7. 7. The Historian S.3: Media Incarnations Media Incarnations  
  8. 8. The Stylist <ul><li>S.1: Writing Style </li></ul><ul><li>- Writing style classified as Modified Realism & Southern Gothic </li></ul><ul><li>- Tennessee’s protagonists are out of tune with accepted norms, generally use something like drugs, alcohol, sex-to escape an unfriendly present or recover a dead past </li></ul><ul><li>- Tennessee's plays use Aristotelian terminology </li></ul><ul><li>- Never dull/emotional </li></ul><ul><li>- Protagonists are usually lonely dreamers </li></ul><ul><li>-Memory play </li></ul><ul><li>3 part structure </li></ul><ul><li>character experiences something profound, time loops upon itself, character relives profound experience and makes sense of it </li></ul>
  9. 9. The Stylist <ul><li>Symbols in the play: </li></ul><ul><ul><li>Glass: Laura’s Glass Menagerie/transparent to society </li></ul></ul><ul><ul><li>Fire Escape: Tom’s need for freedom </li></ul></ul><ul><ul><li>Blue Roses: A happier time and place for Laura in school with Jim </li></ul></ul><ul><ul><li>Jonquils: a reminder of Amanda’s glorious past </li></ul></ul><ul><ul><li>Gentlemen caller (Jim) </li></ul></ul><ul><ul><li>Unicorn: Laura’s uniqueness </li></ul></ul><ul><ul><li>Scarf: Toms attempt to share his magic and desire for escape with Laura </li></ul></ul><ul><li>Images on the screen: </li></ul><ul><ul><li>Pictures set the mood </li></ul></ul><ul><ul><li>Blue roses when Laura is talking about Jim </li></ul></ul><ul><ul><li>sailing vessel to showcase Tom’s longing to escape for his life </li></ul></ul><ul><ul><li>Music as Laura loves to play her fathers old records </li></ul></ul><ul><ul><li>Amanda as a young girl to show her privileged past </li></ul></ul>S.2: Stylistic Elements
  10. 10. The Stylist <ul><li>Connotation </li></ul><ul><ul><li>scene six page 81 Amanda Wingfield is having a conversation with Jim O’Connor where she is trying to impress him with her Southern accent </li></ul></ul><ul><ul><li>she says: “fo this time of year,” “an light food,” “weather calls fo”and “it takes a while fo’ us to adjust ou’selves”. </li></ul></ul><ul><li>Foreshadowing </li></ul><ul><ul><li>“ the fire escape is part of what we see-that is, the landing of it and steps descending from it” - Tom as narrator, gives a sense that Tom wants to escape from where he lives </li></ul></ul><ul><li>Simile </li></ul><ul><ul><li>” Mother, when you’re disappointed, you get that awful suffering look on your face, like the picture of Jesus’ mother in the museum “ – Laura </li></ul></ul><ul><li>Hyperbole – exaggeration </li></ul><ul><ul><li>” Not one gentleman caller? It can’t be true! There must be a flood, there must be a tornado!” – Amanda </li></ul></ul><ul><li>Exposition and Metaphor </li></ul><ul><ul><li>Shows they have limited financial income and compares home and kids to nest and birds ”Late that winter and in early spring-realizing that extra money would needed to properly feather the nest and plume the bird-she conducted a vigorous campaign on the telephone” (S3.P37) </li></ul></ul>S.3: Literary Devices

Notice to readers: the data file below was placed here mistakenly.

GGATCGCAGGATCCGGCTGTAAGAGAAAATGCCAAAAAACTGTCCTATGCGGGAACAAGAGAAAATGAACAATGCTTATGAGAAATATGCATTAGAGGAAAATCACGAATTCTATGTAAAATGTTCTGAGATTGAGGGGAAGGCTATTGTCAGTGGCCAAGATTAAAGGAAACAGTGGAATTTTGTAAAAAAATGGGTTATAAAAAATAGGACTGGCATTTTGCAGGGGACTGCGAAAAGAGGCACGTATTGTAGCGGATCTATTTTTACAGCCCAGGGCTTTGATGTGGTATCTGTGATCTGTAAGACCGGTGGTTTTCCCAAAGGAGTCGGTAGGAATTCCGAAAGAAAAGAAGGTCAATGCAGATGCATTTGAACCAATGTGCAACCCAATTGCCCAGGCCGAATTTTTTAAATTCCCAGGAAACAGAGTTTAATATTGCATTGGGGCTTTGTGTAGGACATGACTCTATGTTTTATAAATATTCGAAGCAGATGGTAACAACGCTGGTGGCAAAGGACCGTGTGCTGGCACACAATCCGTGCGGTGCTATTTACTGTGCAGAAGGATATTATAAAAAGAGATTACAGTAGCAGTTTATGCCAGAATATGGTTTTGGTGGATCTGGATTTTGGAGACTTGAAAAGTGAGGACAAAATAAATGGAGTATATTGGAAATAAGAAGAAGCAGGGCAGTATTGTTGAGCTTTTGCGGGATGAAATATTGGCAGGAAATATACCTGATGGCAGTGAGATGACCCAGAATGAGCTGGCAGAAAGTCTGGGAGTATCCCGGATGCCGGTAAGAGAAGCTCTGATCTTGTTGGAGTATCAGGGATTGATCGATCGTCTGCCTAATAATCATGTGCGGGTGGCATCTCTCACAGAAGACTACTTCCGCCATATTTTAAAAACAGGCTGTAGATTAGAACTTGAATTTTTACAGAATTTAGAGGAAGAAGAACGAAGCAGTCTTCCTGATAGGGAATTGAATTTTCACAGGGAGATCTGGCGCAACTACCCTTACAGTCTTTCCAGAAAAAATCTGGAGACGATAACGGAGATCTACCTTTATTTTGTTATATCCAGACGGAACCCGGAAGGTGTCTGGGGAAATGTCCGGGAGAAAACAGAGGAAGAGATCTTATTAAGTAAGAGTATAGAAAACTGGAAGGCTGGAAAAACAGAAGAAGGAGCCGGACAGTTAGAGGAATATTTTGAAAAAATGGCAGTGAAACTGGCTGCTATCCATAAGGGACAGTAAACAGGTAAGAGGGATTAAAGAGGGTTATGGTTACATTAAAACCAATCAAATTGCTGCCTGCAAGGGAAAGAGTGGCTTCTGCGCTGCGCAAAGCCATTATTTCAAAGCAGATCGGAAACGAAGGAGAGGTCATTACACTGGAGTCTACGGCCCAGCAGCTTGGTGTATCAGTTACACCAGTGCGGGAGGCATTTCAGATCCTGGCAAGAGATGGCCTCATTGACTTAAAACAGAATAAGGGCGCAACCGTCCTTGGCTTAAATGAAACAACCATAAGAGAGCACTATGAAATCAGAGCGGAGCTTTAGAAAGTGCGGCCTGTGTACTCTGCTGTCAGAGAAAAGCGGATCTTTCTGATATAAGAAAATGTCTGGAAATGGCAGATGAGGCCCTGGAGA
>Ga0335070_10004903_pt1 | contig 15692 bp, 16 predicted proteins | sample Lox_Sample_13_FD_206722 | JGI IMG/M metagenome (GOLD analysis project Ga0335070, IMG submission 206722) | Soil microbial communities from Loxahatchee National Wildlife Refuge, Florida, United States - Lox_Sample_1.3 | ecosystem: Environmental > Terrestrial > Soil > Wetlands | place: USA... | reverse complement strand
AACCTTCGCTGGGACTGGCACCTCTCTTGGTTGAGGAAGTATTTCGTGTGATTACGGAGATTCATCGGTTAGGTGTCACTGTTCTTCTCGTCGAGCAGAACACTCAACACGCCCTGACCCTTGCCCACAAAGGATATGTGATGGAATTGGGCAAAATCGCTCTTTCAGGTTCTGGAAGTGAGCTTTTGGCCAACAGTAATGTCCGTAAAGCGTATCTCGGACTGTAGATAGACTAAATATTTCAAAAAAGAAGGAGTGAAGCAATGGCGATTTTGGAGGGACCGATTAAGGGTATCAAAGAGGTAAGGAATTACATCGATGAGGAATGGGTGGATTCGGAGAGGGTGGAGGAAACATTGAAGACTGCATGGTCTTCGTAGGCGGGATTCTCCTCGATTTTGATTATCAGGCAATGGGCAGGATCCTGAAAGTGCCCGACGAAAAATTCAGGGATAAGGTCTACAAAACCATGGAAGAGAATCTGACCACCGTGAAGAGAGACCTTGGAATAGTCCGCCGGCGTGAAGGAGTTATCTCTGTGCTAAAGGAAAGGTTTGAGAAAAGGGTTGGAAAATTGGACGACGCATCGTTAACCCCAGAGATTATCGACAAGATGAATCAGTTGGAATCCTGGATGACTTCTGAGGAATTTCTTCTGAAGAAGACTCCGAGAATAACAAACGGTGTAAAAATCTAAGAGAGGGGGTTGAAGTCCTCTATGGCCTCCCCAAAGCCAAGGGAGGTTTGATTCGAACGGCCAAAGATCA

11. 11. The Stylist <ul><li>“ TOM: Listen! You think I’m crazy about the warehouse ? …” scene three pg 41 </li></ul><ul><li>This passage portrays Tennessee William’s writing style because he writes about characters who are conflicted /confused/not happy with his life </li></ul><ul><li>He gave American theatergoers unforgettable characters, an incredible vision of life in the South, and a series of powerful portraits of the human condition. He was deeply interested in something he called &quot;poetic realism,&quot; namely the use of everyday objects which, seen repeatedly and in the right contexts, become imbued with symbolic meaning. </li></ul>S.4: Passages
  12. 12. Comparison to Hamlet The Glass Menagerie Hamlet